Some Thoughts on Vegan Education

I am going to try to tackle in a preliminary way a subject that generates a fair amount of controversy and about which I get quite a bit of email. The subject, broadly speaking, is how vegans should relate to omnivores given that ethical vegans regard the use of animals as involving serious violations of their rights not to be treated as human resources. Do ethical vegans have an obligation to be confrontational with omnivores and to relate to them the way in which we would relate to those who engage in serious crimes against humans?

In one sense, you can anticipate my answer to this question given that I argue that the primary obligation of animal advocates is to engage in creative, nonviolent vegan education.

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Still Doubting the Connections?

For many years, I have been making the point that we cannot morally distinguish speciesism from other forms of discrimination, such as racism, sexism, and heterosexism. I am always on the lookout for explicit connections and one came across my desk this week.

According to an article called Playing Chicken, Jason Atkins, a former Marine and insurance fraud investigator, has started a website that will transmit broadcasts of cockfighting, which is now illegal in all of the states, from a ring in Puerto Rico. If you click on the site, there is a promotional trailer showing scenes of fighting cocks and scantily clad women introducing the events. And Atkins has another site that features “broadcasts of bare knuckles, no rules Brazilian jujitsu matches dubbed ‘Rio Heroes,’ and what Atkins says is a sport made for America, ‘Girls and Guns,’ in which women wearing bikinis accessorized with double-thigh holsters and high-healed [sic] combat boots compete in a shoot-off of weapons that could easily outfit an American combat platoon in Iraq—everything from M-249 SAWs to Barrett .50 caliber sniper rifles.”

Sometimes, just when you think that it can’t get worse, it does.

Gary L. Francione
© 2007 Gary L. Francione

“Those who cannot remember the past are condemned to repeat it.”

These words, written by philosopher George Santayana, seem to resonate with particular relevance these days, as we see a world engulfed in violence.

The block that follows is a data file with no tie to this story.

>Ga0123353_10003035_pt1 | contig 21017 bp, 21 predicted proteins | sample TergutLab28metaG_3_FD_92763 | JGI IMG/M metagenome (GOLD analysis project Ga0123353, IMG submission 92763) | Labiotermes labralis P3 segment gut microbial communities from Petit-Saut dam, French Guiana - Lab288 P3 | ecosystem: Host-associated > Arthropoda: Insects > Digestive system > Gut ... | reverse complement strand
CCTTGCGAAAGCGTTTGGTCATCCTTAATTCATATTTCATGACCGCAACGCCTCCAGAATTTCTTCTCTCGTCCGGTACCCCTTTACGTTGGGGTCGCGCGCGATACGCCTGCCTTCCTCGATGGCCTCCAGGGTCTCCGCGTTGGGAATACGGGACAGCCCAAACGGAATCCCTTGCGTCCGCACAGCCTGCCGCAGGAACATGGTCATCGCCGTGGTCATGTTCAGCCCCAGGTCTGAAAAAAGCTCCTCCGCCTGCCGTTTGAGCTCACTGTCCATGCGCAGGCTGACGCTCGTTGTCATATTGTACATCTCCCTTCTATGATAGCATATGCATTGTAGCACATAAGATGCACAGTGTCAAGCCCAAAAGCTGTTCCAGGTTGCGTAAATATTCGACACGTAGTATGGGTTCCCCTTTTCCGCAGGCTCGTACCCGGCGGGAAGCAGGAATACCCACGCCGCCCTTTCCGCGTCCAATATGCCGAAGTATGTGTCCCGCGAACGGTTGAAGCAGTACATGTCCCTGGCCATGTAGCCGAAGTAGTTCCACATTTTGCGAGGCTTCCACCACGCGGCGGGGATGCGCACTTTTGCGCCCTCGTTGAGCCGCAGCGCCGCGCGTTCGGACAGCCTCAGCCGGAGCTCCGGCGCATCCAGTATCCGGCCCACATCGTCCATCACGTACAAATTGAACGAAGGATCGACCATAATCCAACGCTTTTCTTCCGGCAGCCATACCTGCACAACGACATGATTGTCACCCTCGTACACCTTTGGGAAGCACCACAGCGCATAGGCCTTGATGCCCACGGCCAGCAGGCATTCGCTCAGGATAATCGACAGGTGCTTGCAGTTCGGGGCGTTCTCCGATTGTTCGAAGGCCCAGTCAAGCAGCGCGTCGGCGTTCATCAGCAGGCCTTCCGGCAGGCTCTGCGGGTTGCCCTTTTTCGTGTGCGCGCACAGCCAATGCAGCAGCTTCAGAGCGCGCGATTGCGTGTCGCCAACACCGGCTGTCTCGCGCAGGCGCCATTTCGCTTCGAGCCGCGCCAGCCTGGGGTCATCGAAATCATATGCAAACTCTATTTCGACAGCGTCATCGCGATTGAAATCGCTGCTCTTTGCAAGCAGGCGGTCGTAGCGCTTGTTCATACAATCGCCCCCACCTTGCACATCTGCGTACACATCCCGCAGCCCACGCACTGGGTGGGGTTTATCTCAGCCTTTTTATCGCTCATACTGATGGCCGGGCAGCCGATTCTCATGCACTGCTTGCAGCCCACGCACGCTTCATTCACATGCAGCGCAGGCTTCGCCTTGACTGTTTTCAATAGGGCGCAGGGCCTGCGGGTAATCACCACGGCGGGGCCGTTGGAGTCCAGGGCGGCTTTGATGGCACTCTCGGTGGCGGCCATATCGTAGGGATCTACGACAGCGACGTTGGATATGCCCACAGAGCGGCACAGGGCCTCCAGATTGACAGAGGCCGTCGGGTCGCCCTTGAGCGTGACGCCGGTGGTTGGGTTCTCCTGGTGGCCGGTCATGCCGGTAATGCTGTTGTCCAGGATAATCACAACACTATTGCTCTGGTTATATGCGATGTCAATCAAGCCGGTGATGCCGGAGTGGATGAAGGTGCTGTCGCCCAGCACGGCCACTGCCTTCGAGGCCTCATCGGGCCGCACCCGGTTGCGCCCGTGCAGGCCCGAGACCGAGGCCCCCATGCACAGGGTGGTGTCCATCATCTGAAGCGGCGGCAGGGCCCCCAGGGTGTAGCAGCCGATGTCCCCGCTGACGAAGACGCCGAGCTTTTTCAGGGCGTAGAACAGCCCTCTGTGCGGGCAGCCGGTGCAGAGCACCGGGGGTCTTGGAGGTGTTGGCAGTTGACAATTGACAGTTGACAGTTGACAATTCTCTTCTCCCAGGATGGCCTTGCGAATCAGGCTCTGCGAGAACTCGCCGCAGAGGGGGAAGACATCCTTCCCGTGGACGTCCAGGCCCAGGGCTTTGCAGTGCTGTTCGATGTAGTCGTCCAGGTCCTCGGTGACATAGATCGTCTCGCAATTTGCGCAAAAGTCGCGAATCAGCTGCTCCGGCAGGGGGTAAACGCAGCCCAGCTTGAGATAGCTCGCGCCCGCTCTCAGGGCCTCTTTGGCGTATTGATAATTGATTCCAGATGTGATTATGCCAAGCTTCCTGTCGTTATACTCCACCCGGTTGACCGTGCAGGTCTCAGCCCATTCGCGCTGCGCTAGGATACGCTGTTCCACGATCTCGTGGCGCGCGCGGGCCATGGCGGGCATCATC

But Santayana also has something important to say to the animal movement.

Most of the large new welfarist animal organizations, both in the United States and Great Britain, claim to endorse veganism but will not promote it as the baseline of the movement because of the concern that veganism will appear to be too “radical” for the general public. So, these organizations promote “happy” meat and animal products that carry the Certified Humane Raised and Handled label or the Freedom Food label, or comply with the Farm Animal Compassionate Standards of Whole Foods, now on both sides of the Atlantic. And Peter Singer reminds us that being a consistent vegan is “fanatical” and that we may actually be obligated not to be vegans if to do so will upset others.

Those of us who maintain that veganism should be the clear and unequivocal moral baseline of the movement are told sternly by the new welfarists that society is not yet ready to hear the vegan message. We should focus on “cage-free” eggs and “free-range” meats instead.

And how does Santayana’s message apply in this context?

In 1944, Donald Watson founded The Vegan Society in the U.K. He coined the word “vegan” to describe someone who consumed no animal products. In the very first issue of the The Vegan News—63 years ago—Watson wrote:

A common criticism is that the time is not yet ripe for our reform. Can time ever be ripe for any reform unless it is ripened by human determination?

Watson pointed out how the opponents of slavery did not wait for the time to be “ripe” and that the proponents of clean water and sanitation met fierce opposition and did not wait for the “non-existent moment” when the time was “ripe.”

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